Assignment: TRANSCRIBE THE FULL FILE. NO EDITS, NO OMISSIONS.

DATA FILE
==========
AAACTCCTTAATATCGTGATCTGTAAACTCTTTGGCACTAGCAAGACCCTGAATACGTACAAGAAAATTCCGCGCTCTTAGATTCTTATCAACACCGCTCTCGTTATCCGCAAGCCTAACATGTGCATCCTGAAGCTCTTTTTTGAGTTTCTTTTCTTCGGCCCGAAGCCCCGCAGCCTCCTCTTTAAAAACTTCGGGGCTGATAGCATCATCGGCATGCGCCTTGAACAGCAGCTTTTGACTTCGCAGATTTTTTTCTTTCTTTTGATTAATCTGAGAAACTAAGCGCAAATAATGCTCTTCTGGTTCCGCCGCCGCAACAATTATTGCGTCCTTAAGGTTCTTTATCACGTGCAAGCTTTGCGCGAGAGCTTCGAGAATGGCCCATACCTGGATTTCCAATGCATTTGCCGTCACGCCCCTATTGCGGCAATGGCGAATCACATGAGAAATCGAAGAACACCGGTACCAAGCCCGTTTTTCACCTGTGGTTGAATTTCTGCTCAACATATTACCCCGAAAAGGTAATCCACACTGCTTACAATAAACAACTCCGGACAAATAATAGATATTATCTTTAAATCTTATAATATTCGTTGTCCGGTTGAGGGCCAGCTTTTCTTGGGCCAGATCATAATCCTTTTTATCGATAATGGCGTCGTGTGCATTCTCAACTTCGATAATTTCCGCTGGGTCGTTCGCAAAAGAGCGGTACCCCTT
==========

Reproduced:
AAACTCCTTAATATCGTGATCTGTAAACTCTTTGGCACTAGCAAGACCCTGAATACGTACAAGAAAATTCCGCGCTCTTAGATTCTTATCAACACCGCTCTCGTTATCCGCAAGCCTAACATGTGCATCCTGAAGCTCTTTTTTGAGTTTCTTTTCTTCGGCCCGAAGCCCCGCAGCCTCCTCTTTAAAAACTTCGGGGCTGATAGCATCATCGGCATGCGCCTTGAACAGCAGCTTTTGACTTCGCAGATTTTTTTCTTTCTTTTGATTAATCTGAGAAACTAAGCGCAAATAATGCTCTTCTGGTTCCGCCGCCGCAACAATTATTGCGTCCTTAAGGTTCTTTATCACGTGCAAGCTTTGCGCGAGAGCTTCGAGAATGGCCCATACCTGGATTTCCAATGCATTTGCCGTCACGCCCCTATTGCGGCAATGGCGAATCACATGAGAAATCGAAGAACACCGGTACCAAGCCCGTTTTTCACCTGTGGTTGAATTTCTGCTCAACATATTACCCCGAAAAGGTAATCCACACTGCTTACAATAAACAACTCCGGACAAATAATAGATATTATCTTTAAATCTTATAATATTCGTTGTCCGGTTGAGGGCCAGCTTTTCTTGGGCCAGATCATAATCCTTTTTATCGATAATGGCGTCGTGTGCATTCTCAACTTCGATAATTTCCGCTGGGTCGTTCGCAAAAGAGCGGTACCCCTT